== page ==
Botanists estimate that there are more than 240,000 species of flowering plants. Herbs, grasses, cacti, crab apples. Egads! Why limit your enjoyment to buttercups, when lupines and lilies are equally elegiac? In a world of wildly diverse blooms, confining oneself to locoweed seems crazy.
The same is true for reading. Noir and romance, horror and historicals, cyberpunk and espionage, sociology and satire. Where do you begin? Well, if you’re a writer, you begin with your genre.
The first writer’s conference I ever attended, I was given a name tag that included, in big block letters, the genre of my choice. So I was:
Trouble is, I’m much more than that. I’m courtroom drama and urban myth and political essay and poetry. But, alas, writing in a specific genre requires reading in that genre. In other words, despite the other 239,999 other flowering plants, you should confine yourself to locoweed.
Sure, reading nothing but chick lit, sci-fi, or cozy mysteries, will keep you up on that particular genre. But it also can lead to a creative echo chamber, a literary myopia that insulates you from a broader spectrum of books. Even though I love supernatural suspense, reading only supernatural suspense gets boring.
In The Modern Writer’s Workshop, author Stephen Koch addresses this “boredom” that authors sometimes get mired in:
…please, don’t sink into this woeful nonsense about not having time to read. Find it. Make it. How much time each day do you give to TV? To the daily paper? The crossword? The real culprit here is almost never your schedule. It is boredom — your boredom with the books you think you are supposed to read. Find a book that you want, a book that gives you real trembling excitement, a book that is hot in your hands, and you’ll have time galore. (emphasis mine)
This notion that aspiring authors are “supposed to read” certain books is prevalent in writers’ circles. It can lead to guilt (What? You haven’t read Self-Editing for Fiction Writers?), contempt (You call yourself a Fantasy fan and haven’t read Lord of the Rings?), exclusion (Finishing the Harry Potter series is a requirement for inclusion in our coven… er, group), and eventually makes for one long must-read list.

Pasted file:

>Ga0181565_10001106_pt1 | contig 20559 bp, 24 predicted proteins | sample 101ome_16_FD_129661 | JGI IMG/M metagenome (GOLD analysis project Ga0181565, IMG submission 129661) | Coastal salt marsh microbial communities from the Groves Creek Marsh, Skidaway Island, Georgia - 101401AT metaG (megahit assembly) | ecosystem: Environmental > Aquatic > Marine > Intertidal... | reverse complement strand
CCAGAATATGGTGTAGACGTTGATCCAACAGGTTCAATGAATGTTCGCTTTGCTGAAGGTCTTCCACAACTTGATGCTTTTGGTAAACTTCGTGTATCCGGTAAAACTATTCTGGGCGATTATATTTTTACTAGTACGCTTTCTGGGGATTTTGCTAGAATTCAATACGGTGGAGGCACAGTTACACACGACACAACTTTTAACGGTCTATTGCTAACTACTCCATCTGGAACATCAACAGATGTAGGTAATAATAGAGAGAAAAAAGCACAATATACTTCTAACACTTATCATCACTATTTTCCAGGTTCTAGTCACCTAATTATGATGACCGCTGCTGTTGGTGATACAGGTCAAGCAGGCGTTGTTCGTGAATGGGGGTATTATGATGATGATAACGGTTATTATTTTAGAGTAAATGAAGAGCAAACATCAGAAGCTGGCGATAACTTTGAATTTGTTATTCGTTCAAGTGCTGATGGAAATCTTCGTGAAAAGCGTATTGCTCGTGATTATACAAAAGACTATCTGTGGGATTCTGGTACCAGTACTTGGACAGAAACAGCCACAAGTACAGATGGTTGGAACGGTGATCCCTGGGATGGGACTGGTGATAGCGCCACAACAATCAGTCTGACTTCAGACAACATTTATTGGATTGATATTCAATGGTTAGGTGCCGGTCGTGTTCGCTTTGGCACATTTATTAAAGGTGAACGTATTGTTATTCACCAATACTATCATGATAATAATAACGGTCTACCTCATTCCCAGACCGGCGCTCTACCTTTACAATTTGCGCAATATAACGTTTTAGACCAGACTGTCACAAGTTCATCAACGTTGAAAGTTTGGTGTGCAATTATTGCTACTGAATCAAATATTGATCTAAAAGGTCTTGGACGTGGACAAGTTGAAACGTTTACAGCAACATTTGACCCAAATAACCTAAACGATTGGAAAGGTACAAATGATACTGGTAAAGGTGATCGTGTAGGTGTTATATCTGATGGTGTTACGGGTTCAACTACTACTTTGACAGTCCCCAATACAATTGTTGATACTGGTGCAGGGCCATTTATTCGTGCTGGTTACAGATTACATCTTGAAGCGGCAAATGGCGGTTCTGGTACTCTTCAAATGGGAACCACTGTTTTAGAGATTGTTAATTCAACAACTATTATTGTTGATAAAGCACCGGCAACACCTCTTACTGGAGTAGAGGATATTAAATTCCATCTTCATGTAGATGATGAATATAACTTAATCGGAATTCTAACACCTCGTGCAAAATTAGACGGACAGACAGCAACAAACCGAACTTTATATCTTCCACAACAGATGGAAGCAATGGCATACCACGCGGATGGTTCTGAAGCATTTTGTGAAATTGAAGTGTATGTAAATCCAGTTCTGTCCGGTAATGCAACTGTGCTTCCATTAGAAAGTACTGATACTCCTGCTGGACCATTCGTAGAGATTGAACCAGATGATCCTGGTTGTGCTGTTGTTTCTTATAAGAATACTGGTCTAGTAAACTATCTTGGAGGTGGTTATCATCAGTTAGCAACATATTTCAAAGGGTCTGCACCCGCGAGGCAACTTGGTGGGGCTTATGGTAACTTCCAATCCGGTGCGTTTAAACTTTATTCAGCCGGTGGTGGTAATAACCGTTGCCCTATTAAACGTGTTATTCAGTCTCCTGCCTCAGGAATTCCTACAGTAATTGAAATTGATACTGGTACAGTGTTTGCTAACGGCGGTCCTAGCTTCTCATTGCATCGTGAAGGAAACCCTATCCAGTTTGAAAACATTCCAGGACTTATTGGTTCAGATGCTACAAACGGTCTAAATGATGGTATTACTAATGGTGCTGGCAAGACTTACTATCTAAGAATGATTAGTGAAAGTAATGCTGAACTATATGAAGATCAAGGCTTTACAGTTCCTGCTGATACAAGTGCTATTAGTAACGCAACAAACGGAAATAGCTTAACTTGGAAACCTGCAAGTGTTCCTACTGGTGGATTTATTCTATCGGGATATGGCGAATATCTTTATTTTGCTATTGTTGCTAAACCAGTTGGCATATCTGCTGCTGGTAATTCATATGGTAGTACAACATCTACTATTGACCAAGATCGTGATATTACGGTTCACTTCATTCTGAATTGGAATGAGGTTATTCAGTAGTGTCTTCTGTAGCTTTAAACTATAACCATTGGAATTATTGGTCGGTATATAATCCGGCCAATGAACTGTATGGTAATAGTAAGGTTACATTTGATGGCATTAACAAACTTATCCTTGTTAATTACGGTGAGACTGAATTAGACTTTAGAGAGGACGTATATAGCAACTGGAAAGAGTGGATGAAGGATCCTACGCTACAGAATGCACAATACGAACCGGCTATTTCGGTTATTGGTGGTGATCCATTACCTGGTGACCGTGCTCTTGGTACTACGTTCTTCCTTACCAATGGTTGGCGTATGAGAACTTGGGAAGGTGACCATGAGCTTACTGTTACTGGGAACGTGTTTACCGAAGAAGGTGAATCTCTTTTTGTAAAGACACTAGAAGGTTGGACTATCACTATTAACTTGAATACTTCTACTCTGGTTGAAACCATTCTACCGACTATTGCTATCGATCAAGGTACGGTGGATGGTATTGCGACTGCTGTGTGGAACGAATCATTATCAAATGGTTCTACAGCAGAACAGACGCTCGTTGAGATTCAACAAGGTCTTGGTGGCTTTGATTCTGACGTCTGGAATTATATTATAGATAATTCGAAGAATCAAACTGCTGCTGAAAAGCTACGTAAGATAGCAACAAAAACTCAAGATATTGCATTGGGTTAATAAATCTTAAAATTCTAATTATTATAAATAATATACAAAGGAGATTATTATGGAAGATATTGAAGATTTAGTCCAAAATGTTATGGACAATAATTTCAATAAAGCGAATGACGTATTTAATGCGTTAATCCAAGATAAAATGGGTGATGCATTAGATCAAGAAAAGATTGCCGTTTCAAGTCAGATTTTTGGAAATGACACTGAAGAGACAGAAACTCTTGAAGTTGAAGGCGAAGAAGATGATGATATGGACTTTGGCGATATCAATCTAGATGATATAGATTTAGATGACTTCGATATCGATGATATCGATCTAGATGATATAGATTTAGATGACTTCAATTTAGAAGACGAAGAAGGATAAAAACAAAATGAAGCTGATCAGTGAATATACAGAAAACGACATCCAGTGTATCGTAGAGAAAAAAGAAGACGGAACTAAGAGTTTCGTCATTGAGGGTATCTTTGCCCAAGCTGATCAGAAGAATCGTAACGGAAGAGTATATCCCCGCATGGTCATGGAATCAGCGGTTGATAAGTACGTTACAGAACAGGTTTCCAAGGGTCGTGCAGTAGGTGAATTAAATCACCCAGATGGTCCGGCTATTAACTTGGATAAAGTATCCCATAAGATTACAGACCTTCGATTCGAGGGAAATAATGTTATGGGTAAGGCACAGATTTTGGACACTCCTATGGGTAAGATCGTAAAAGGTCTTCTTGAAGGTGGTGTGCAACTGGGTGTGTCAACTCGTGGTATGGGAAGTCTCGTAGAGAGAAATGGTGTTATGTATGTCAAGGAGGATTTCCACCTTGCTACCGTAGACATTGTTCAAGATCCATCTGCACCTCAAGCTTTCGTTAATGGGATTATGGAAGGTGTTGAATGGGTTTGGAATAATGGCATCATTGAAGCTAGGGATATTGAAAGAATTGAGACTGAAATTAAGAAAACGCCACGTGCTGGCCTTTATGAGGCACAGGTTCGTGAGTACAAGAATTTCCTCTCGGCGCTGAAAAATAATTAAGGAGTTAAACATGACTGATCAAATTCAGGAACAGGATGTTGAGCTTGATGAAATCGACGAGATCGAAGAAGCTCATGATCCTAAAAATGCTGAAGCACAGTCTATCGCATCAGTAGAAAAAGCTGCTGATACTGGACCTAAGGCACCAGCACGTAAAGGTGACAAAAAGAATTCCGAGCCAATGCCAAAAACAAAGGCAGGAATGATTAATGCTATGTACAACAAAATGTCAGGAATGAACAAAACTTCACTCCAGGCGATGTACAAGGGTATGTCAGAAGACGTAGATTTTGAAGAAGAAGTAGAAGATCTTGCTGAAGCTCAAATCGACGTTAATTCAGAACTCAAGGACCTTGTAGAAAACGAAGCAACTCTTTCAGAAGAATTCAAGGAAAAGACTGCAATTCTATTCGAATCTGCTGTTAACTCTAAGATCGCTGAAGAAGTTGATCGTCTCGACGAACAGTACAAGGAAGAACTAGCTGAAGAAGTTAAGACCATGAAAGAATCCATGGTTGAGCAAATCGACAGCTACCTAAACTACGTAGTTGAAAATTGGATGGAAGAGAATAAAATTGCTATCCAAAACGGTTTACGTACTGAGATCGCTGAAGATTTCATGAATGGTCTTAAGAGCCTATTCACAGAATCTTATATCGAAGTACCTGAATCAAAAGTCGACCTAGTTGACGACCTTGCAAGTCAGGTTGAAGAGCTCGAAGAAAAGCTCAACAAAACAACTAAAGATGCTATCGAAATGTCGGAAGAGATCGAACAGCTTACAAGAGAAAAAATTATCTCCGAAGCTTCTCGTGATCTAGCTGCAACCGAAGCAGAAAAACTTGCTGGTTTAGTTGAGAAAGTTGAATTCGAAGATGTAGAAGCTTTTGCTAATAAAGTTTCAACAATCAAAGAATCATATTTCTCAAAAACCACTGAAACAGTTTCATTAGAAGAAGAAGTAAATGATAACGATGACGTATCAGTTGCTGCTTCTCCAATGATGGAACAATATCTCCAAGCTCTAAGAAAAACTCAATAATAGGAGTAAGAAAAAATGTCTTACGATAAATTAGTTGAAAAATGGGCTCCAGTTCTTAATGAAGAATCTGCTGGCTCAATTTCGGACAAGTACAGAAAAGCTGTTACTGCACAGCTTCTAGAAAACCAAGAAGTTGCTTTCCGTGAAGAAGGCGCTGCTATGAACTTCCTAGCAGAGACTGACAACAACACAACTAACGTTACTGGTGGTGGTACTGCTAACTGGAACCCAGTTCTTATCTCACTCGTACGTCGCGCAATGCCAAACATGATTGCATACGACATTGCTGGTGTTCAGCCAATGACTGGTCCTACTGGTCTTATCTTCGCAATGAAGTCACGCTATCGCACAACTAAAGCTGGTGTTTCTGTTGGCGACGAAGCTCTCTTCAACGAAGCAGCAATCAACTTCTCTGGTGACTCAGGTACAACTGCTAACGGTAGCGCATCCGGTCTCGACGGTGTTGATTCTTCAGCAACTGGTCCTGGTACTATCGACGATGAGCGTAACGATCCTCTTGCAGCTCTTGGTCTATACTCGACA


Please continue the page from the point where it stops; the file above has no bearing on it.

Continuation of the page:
But shouldn’t there be books that you, as an author, are “supposed to read”? Shouldn’t some books be “obligatory” for writers?
Hmm. Applying the elements of style is probably more important than reading The Elements of Style. A publisher could care less if I’ve studied Strunk’s classic. What they’re looking for is the application of its principles. Still, familiarity with the work can’t help but get you pointed in the right direction. Likewise, one might aspire to create the next Lord of the Rings. But getting there without having actually read Tolkien would be a fantasy. Classics, they say, are books that everybody knows about, but no one has read. Could this be why there’s less and less “contemporary classics”?
So if writing good stories is the result of reading good stories, then immersing oneself in the best of any given genre is a necessity. The problem is when these “must read” lists become obligatory.
All serious education necessarily involves a certain amount of obligatory reading. That is how it has to be and exactly as it ought to be. Yet this essential aspect of growth does have a dangerous downside: It can darken all reading under the dull shadow of obligation. At a certain moment in your life as a writer, you should resolve to read only what matters to you. Not what people say should matter. What does. You should seek that out relentlessly, find it, and then you should read and read and read. (emphasis mine)
I’ll admit, this advice that “you should resolve to read only what matters to you” sounds subversive. I mean, what about Phillip Marlowe, Huck Finn and Atticus Finch? Don’t these classic characters warrant a hearing? It feels like I’m violating some sacred oath by not reading Moby Dick or The Great Gatsby. If I’m writing Supernatural Suspense, don’t I have an obligation to read Stephen King? And if I’m writing YA, isn’t the Twilight series required reading? Conversely, if I’m writing Romance, what am I doing reading Enders Game or Odd Thomas?
The real “obligation” of the writer is to tell a good story. And how she gets to that point is entirely up to her. It’s why I’m currently reading about Matrioshka brains, Unhistory, and the Nature of Mass Movements. No, it’s not what I’m “supposed” to read. But it sure fends off the boredom. Besides, in a world of Plumerias and Passionflowers, why confine yourself to locoweed?